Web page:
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granted, as the head and spring of his whole ensuing discourse.
And this shall now be a little further cleared and confirmed; to
which end we may observe, —

1. That the whole mystery of his will, antecedently to the reve-
lation of it, is said to be hid in God; that is, the Father, Eph. iii. 9.
'It lay wrapped up from the eyes of men and angels, in his eternal
wisdom and counsel, Col. i. 26, 27. The Son, indeed, who is, and
from eternity was, "in the bosom of the Father," John i. 18, "as
one brought up with him," his eternal delight and Wisdom, Prov.
viii. 29, 30, was partaker with him in this counsel, verse 31 ; as also
his eternal Spirit, who searches and knows all " the deep things of
God," 1 Cor. ii. 10, 11. But yet the rise and spring of this mystery


was in the Father; for the order of acting in the blessed Trinity
follows the order of subsistence. As the Father, therefore, is the
fountain of the Trinity as to subsistence, so also as to operation. He
"hath life in himself;" and "he giveth to the Son to have life in him-
self," John V. 26. And he doth it by communicating unto him his
subsistence by eternal generation. And thence saith the Son, " As
my Father worketh, so I work," verse 17. And what he seeth the
Father do, that doeth the Son likewise, verse 19; not by imitation,
or repetition of the like works, but in the same works in order of
nature the will and Wisdom of the Father doth proceed. So also
is it in respect of the Holy Ghost, whose order of subsistence denotes
that of his operation.

2. That the revelation of the mystery of the will of God, so hidden
in the counsel of his will from eternity, was always made and given
out in the pursuit and for the accomplishment of the jmrpose of the
Father, or that eternal purpose of the will of God which is by the
way of erainency ascribed imto the Father: Eph. i. 8, 9, " He hath
abounded toward us in all wisdom and prudence ; having made
known unto us the mystery of his will, according to his good plea-
sure which he hath purposed in himself. ' It is the Father of whom
he speaks: Verse 8, "Blessed be the God and Father of our Lord
Jesus Christ." Now, he abounds to us-ward in wisdom and |)ru-
dence, or abundantl}^ manifests his infinite wisdom in his dealing
with us, by the revelation of the mystery of his will. And this he
doth in pursuit of " his good pleasure which he purposed in himself,"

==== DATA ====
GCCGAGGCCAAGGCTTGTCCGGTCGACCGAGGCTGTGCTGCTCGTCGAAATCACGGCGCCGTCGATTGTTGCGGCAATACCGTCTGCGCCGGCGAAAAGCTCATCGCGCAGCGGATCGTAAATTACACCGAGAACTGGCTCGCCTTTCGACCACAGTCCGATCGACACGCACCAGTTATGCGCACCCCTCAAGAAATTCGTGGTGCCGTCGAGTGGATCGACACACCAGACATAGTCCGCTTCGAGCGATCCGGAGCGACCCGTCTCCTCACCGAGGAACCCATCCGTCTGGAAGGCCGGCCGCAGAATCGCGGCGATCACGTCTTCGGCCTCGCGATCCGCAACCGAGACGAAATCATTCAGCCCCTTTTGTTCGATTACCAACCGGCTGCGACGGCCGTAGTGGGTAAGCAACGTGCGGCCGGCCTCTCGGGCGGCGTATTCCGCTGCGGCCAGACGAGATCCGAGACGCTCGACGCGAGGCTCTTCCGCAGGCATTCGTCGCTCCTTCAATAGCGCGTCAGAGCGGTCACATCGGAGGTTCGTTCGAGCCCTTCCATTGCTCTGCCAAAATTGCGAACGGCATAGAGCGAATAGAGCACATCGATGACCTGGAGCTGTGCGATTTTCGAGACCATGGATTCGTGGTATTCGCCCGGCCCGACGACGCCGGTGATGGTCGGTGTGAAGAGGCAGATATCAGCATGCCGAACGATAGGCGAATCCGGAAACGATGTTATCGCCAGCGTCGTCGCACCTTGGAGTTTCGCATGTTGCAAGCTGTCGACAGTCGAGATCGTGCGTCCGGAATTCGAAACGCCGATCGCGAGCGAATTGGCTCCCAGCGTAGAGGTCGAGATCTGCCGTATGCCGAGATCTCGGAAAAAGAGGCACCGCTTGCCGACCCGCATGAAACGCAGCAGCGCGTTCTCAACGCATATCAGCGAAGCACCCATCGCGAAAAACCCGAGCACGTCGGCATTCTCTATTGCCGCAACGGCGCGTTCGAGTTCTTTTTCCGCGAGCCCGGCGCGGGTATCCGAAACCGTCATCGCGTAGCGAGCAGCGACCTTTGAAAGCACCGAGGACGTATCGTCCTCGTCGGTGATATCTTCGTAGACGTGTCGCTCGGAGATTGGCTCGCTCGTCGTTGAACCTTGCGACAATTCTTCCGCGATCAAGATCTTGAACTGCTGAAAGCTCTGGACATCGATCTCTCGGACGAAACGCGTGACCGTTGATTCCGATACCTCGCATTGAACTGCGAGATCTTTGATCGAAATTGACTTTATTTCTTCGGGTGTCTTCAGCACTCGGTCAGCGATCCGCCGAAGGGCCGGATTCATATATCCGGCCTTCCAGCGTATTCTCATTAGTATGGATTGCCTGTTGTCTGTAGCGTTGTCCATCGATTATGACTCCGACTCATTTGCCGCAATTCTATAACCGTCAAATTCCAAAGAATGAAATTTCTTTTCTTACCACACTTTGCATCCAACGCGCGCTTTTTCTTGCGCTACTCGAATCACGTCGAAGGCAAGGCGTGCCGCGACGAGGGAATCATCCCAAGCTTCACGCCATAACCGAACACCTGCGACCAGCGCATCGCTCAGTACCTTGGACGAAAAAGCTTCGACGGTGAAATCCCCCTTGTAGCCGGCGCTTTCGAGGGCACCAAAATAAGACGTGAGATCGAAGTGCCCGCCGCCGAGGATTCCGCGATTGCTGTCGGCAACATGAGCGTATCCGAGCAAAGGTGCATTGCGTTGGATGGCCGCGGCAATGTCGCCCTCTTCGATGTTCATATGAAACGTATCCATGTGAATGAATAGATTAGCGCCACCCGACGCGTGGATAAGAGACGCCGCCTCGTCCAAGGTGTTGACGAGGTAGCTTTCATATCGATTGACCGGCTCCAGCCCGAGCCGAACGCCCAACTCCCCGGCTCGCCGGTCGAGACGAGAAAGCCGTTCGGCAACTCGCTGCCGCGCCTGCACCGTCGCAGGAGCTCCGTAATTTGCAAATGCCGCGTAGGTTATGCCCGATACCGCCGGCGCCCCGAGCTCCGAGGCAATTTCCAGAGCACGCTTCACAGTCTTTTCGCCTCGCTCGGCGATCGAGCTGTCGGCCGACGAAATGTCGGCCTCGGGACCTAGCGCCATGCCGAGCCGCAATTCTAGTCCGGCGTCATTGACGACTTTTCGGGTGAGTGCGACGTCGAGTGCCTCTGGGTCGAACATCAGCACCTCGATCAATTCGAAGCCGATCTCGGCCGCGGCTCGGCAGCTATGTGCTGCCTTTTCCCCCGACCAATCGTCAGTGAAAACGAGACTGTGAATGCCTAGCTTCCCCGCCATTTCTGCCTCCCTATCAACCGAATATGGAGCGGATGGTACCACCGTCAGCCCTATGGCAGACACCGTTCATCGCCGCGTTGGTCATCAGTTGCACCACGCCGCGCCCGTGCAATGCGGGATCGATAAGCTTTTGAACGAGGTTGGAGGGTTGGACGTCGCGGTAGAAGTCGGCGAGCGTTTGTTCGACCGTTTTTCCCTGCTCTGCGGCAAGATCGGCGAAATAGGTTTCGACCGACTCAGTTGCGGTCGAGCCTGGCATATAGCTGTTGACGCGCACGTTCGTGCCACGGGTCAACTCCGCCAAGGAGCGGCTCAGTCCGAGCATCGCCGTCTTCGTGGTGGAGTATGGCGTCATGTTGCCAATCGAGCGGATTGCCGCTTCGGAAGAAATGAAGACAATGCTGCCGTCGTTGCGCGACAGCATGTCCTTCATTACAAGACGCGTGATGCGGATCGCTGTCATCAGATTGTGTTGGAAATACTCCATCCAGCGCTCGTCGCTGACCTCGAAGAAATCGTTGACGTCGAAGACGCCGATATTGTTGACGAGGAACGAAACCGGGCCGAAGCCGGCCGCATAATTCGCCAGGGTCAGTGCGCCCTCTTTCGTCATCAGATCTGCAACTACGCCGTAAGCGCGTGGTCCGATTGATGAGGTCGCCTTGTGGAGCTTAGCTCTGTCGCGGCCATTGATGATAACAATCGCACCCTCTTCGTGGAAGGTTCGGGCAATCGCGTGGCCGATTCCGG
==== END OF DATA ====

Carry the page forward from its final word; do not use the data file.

or that purpose of his will which had its foimdation solely in his
good pleasure. This is the purpose of election, as is declared, verses
3-5; and this purpose is peculiarly assigned unto him, John xvii. 6;
2 Thess. ii. 13. For the accomplishment of this purpose, or the
bringing of those predestinated thereby to the end purposed for
them by the means ordained, for the praise of God's glorious grace,
is the whole revelation of the will of God, first and last, made. He
spake in his Son, and he spake in him that he might manifest his
name (himself and will) to the men whom he gave him; for saith
the Son, "Thine they were" ('set apart for thee in thine eternal
purpose'), " and thou gavest them me," John xvii. 6. And there-
fore Paul tells us, that in preaching of the gospel he " endured all
things for the elect's sakes," 2 Tinj. ii. 10; knowing that it was for
their salvation that the mystery of it was revealed from the bosom
of the Father, as God also had before taught him. Acts xviii. 10.
See Rom. xi. 7, viii. 28, etc.

8. This purpose of God being communicated with and unto the
Lord Christ, or the Son, and so becoming " the counsel of peace be-
tween tnem both," Zech. vi. 18, he rejoicing to do the ^york that was
incumbent on him for the accomplishment of it, Prov. viii. 80, 81,


Ps. xl. 7, 8j it became peculiarly the care and work of the Father
to see that the inheritance promised him upon his undertaking,
Isa. liii. 10-12, should be given unto him. Tliis is done by the
revelation of the will of God unto men concerning their obedience
and salvation ; whereby they are made the lot, the seed, the portion
and inheritance of Christ. To this end doth the Lord, that is the
Father, who said unto the Lord the Son, " Sit thou at my right
hand," Ps. ex. 1, " send the rod of his strength out of Zion," verse 2;
and that by it to declare his rule even over his enemies, and to make
his people, those given unto him, willing and obedient, verse 3.
The inheritance given by the Father unto Christ being wholly in
the possession of another, it became him to take it out of the usur-
per's hand, and deliver it up to him whose right it was; and this
he did and doth by the revelation of his mind in the preaching of
the word, Eph. i. 12, 13. And from these considerations it is that, —
4. The whole revelation and dispensation of the will of God in
and by the word is, as was said, eminently appropriated unto the